Mary Anning was clearly one of the most significant characters of eighteenth century science and possibly of all time, particularly in the realm of palaeontology. I am not sure that she is quite as unknown (certainly in the UK) as the American author this excellent little biography claims, but she certainly should be better known.
William Boyd Dawkins is an immensely fascinating character, who dominated British geology during his time, and yet is mostly forgotten today. He received a professorship and a knighthood, along with many top awards, and yet Mark Wright, in this excellent biography, describes him as “a liar and probably a cheat”.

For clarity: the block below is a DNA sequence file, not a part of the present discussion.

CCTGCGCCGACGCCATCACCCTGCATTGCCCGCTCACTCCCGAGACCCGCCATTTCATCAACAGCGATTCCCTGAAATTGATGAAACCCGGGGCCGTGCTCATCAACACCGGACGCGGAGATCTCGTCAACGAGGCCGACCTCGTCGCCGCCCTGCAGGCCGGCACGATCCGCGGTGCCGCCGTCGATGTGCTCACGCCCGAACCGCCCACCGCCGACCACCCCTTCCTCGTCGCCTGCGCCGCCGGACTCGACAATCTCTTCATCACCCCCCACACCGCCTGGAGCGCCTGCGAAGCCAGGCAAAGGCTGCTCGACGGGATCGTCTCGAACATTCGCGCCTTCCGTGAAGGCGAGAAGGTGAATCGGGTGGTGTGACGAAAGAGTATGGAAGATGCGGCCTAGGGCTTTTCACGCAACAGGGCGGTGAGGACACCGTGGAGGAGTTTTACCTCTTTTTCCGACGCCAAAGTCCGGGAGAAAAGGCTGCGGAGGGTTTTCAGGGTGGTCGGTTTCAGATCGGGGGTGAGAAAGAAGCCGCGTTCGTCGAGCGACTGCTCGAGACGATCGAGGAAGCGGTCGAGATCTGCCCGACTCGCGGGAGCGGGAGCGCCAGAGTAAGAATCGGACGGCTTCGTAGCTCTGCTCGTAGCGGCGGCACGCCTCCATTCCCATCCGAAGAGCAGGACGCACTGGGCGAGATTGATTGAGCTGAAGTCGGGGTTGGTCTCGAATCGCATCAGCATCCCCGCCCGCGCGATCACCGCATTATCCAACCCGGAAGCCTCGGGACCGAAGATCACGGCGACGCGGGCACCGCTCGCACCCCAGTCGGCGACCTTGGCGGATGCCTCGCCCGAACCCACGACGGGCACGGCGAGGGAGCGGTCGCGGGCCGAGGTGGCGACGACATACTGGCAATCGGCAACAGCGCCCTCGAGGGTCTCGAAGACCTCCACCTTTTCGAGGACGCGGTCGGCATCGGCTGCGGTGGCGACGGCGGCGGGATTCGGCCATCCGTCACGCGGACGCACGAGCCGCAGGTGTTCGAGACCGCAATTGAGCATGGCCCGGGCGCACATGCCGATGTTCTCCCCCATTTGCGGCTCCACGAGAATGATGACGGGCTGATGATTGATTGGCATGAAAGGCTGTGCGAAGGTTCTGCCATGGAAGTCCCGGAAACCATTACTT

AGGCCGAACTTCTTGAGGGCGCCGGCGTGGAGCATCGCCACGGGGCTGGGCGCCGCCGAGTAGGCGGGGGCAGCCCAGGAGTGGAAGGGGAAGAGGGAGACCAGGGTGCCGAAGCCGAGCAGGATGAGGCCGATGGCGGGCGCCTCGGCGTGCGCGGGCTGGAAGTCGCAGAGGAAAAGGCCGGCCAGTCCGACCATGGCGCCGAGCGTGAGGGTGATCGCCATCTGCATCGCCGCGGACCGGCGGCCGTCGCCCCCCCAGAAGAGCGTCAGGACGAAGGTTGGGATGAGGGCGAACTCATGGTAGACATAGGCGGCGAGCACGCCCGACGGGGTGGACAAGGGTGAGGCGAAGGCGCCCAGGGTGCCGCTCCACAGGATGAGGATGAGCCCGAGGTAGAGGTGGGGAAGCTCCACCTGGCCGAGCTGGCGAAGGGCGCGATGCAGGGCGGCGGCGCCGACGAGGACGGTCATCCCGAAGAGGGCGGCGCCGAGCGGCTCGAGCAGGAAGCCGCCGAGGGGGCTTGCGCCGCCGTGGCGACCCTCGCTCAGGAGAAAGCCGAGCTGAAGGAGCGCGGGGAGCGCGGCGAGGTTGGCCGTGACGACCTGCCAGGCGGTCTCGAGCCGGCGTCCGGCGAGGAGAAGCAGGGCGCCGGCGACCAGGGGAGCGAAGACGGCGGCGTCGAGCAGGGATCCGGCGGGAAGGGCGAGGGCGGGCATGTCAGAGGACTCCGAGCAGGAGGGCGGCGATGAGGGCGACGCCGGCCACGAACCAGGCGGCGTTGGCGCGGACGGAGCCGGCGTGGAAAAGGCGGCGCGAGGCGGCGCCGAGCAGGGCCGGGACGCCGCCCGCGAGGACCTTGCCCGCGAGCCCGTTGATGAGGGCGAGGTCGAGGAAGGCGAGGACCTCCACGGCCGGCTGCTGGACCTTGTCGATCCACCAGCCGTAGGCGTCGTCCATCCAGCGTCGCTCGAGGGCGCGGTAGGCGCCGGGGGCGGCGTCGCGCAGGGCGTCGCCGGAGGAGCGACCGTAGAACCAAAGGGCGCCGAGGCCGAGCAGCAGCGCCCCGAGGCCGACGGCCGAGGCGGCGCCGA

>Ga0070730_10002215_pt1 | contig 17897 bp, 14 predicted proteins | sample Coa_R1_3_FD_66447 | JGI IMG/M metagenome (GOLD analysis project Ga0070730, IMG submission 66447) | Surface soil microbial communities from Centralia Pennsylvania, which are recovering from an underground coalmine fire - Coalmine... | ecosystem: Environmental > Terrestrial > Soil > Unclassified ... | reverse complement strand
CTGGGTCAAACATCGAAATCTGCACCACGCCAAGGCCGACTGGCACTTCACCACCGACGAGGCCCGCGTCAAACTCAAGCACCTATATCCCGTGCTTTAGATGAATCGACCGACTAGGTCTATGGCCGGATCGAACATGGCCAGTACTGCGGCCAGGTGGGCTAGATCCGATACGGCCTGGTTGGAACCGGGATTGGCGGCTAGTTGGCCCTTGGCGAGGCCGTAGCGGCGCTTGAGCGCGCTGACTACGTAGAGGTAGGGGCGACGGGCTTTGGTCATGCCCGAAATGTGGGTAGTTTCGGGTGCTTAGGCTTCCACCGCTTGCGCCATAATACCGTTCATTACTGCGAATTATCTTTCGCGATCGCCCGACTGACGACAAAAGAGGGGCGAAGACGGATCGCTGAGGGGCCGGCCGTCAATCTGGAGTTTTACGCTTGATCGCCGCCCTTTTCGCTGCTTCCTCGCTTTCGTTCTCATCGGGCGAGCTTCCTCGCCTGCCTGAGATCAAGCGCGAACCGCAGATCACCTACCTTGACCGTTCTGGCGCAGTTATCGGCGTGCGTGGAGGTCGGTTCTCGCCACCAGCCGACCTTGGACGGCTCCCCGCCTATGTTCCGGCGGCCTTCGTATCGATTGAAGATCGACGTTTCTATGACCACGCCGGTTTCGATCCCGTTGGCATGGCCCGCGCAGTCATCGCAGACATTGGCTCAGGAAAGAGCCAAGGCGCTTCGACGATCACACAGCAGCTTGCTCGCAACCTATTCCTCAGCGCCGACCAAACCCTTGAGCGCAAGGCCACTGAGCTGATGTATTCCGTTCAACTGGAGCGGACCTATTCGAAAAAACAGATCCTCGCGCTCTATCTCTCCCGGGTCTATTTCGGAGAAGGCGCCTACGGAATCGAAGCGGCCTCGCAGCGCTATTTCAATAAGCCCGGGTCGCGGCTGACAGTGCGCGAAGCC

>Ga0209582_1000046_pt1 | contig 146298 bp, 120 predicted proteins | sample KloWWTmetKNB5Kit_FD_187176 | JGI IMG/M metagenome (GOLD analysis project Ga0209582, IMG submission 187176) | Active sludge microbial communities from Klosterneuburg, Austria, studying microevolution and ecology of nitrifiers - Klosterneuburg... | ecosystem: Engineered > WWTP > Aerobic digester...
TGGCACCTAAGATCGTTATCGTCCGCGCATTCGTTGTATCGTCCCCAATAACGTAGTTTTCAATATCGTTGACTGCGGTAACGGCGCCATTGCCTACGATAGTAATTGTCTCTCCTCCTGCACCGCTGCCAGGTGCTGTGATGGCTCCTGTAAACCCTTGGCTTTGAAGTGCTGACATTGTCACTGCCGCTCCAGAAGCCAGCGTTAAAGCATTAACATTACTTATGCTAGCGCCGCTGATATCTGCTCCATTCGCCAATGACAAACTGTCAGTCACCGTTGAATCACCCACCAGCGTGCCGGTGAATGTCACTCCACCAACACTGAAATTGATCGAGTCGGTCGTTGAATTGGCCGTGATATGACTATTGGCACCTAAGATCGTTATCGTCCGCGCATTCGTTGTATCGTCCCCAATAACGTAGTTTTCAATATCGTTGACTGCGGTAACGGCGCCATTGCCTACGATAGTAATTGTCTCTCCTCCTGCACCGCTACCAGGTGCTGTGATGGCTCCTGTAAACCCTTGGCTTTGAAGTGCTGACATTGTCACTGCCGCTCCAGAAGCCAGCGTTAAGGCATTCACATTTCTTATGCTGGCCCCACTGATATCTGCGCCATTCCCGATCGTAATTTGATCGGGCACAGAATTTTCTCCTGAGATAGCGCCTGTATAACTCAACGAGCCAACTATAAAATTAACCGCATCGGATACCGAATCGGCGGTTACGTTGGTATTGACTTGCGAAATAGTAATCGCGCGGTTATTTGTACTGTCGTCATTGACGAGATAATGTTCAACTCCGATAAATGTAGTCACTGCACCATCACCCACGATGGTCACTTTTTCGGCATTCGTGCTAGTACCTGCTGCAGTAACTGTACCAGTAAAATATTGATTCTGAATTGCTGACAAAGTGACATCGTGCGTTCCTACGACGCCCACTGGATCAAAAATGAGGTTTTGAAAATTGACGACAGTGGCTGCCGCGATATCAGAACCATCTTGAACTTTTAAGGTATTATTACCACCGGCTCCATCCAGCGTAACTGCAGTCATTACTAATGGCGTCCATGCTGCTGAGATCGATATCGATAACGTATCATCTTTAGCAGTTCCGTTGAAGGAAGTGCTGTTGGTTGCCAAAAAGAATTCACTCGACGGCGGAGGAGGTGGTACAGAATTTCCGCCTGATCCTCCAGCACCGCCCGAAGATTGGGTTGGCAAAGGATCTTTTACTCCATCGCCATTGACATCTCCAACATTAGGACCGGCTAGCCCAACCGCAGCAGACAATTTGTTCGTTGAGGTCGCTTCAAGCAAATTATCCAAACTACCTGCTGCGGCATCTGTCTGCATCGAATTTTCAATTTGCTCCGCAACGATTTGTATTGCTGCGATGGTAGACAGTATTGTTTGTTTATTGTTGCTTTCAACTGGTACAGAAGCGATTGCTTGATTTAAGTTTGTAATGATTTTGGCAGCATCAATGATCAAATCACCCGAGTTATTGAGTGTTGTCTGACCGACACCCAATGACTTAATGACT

John L Morton certainly came to popular geological publishing by an interesting and circuitous route. Trained as a pilot, he flew Herons, Viscounts, Comets, Boeing 707s and Lockheed TriStars for British European Airways and subsequently published a book on aspects of flying for an airline.
Roderick Impey Murchison must have been a remarkable man. He was one of the first people to rigorously use the principles of stratigraphy discovered by William Smith, which allowed him to erect the Silurian system and to name about 123myrs of geological time.